On the CC LinkedIn group page, Steve Soderberg asked this question and, boy, did he get soe answers! Here are summaries of a few:
• Dr. Osama M. Shawa: I used chemical curing on a slab on grade in a large factory project. I shall never do that again! The chemical placed stains on the slab and prevented treatment afterwards with epoxy paint and polyethylene. On the other hand, blanket curing needs more scrutinized supervision and follow up for the blanket to stay put and cover the whole surface of the slab for the specified curing time. • Dave Moore: For polished concrete I always recommend blanket cure for 3 days but do not let it dry out! Seal the edges so it won't.
• Jay Barstow: For decorative ... wet cure or dissipative compounds ... blankets leave marks. For coatings ... blankets or dissipative, but if cure is of UV variety, make sure slab isn't dried in too quickly (needs sunlight).
• Scott Ditto: Silicates are not dissipating cures and do not form a membrane on the surface but rather penetrate into the concrete to harden the surface. Dissipating cures use cheap resins to form a membrane on the surface that holds in the moisture assisting in curing the slab. Most of these dissipating cures adhere to ASTM C309 which often dictates the curing compound to be used. Dissipating resin cures breakdown from sunlight and foot traffic eventually leaving an open surface. They must be fully removed before the application of epoxy coatings, tile adhesives, or other penetrating sealers. These products can be a pain to remove, but will come off with citrus based strippers/degreasers and some elbow grease or a floor machine. They often also discolor the surface because of the cheap resins being used, appearing as a light beige or tan.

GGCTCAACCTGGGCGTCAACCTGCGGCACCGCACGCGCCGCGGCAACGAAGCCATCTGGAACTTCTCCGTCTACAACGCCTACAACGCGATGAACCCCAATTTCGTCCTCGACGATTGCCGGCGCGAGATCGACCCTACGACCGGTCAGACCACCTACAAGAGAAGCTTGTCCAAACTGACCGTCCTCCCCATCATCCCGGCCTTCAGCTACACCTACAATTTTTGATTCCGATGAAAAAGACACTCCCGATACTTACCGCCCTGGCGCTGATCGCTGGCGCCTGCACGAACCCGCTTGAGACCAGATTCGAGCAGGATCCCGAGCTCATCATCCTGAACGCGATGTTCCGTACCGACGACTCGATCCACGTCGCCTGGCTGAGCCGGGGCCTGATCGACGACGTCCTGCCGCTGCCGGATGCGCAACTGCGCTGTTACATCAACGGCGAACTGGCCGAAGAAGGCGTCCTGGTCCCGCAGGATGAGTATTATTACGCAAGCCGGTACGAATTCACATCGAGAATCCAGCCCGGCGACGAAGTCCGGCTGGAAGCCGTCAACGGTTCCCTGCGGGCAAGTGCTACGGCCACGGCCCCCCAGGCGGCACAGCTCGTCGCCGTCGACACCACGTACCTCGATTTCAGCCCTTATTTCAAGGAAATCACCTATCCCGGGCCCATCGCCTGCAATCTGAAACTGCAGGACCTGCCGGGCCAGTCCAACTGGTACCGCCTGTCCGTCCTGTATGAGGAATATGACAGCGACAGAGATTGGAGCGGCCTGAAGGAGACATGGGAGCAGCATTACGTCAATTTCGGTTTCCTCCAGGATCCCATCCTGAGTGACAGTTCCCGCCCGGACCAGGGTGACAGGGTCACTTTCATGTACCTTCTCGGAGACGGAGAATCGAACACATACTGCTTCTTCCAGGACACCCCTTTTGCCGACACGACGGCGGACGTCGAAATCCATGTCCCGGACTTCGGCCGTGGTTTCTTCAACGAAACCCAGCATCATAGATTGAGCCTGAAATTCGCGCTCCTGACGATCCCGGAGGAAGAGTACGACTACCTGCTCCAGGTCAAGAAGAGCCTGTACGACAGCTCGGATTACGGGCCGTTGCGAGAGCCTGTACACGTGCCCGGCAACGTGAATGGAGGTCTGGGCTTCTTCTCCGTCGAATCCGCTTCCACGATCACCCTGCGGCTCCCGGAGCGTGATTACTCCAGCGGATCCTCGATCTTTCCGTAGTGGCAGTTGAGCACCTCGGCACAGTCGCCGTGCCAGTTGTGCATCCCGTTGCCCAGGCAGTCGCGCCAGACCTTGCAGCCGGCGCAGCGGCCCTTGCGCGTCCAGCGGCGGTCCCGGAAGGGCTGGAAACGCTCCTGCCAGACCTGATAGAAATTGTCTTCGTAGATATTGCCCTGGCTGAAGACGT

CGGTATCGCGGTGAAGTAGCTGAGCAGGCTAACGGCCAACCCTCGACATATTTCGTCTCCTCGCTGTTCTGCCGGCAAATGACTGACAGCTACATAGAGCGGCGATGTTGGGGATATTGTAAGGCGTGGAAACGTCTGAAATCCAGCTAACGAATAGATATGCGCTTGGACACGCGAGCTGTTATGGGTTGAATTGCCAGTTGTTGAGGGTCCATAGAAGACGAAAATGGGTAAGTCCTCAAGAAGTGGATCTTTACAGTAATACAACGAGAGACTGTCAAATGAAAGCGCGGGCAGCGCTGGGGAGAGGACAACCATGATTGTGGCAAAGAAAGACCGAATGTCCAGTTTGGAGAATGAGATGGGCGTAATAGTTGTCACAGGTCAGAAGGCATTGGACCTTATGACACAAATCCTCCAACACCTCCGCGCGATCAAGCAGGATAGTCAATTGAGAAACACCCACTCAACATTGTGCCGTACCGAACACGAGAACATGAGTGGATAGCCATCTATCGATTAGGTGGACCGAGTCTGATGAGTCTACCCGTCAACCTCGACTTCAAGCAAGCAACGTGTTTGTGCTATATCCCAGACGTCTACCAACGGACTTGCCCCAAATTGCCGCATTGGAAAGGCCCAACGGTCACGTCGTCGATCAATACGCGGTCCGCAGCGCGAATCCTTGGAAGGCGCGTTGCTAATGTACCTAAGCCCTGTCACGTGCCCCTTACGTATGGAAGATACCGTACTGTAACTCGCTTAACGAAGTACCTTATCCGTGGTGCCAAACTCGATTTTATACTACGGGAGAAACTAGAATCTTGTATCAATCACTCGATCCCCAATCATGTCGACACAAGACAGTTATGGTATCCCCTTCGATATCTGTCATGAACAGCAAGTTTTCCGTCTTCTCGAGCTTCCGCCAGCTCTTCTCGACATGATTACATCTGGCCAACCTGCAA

• John Fauth: Reactive silicates (sodium silicate, potassium silicate, lithium silicate... doesn't matter it's the silicate that's reactive) can be used as hardeners, densifiers and dust proofers. But they are not curing compounds, do not meet ASTM C 309, and do not cure concrete. Good on those who mentioned it earlier. Similarly, other penetrating chemistries, such as silanes and siloxanes (two sides of the same coin) also do not cure concrete.
Dissipating resins are formulated with hydrocarbon resins. They are not "cheap" resins... they have a specific characteristic (they break down due to UV exposure) that is valuable for specific applications (i.e., when you want to cure concrete without leaving a residual resin barrier to subsequent application of penetrating treatments or polymer coatings). UV exposure and moderate abrasion to cause them to dissipate over time (60 to 90 days or so). They do not turn the concrete tan... the resin begins to appear tan/amber from the UV exposure as it dissipates. As the resin dissipates, the color goes with it.
Here's the takeaway... no method is optimal for use in all situations. Choose your curing method based upon the purpose of the concrete, any subsequent treatment/coating/finish it will receive, and the environment in which the work is being done.
• Bryan Broderick: John Fauth has mention that ASTM C 309 does not recognize silicas as a "cure" for concrete. ASTM C 309 is a very old specification (at least 40 years old) that specifically states "a membrane forming compound" and does not reflect the internal curing of silicas since silicas do not form a membrane. Other than the issue of a membrane not being formed silica treatments meet all of the other ASTM 309 specifications. A lot has happened in the industry in the last 40 years. Gladly we are not using equipment and treatments from 1974 when you consider the age of ASTM C 309--back then we used linseed oil as a sealer.
• John Fauth: OK, here's a dose of reality. Film-forming curing compounds do very little/nothing to enhance hydration within a slab. They prevent moisture loss at the surface of a substrate. Use of a proper C 309 curing method is optional if you don't care what the surface looks like, or its strength and durability. That's why silicates do not cure concrete. They do not prevent moisture loss at the substrate surface. If you don't care about the substrate surface, go ahead and "cure" your concrete with silicates. Better yet, save the time and trouble and don't cure it at all.
Go to the Concrete Construction group page on LinkedIn to read the entire stream of 29 comments.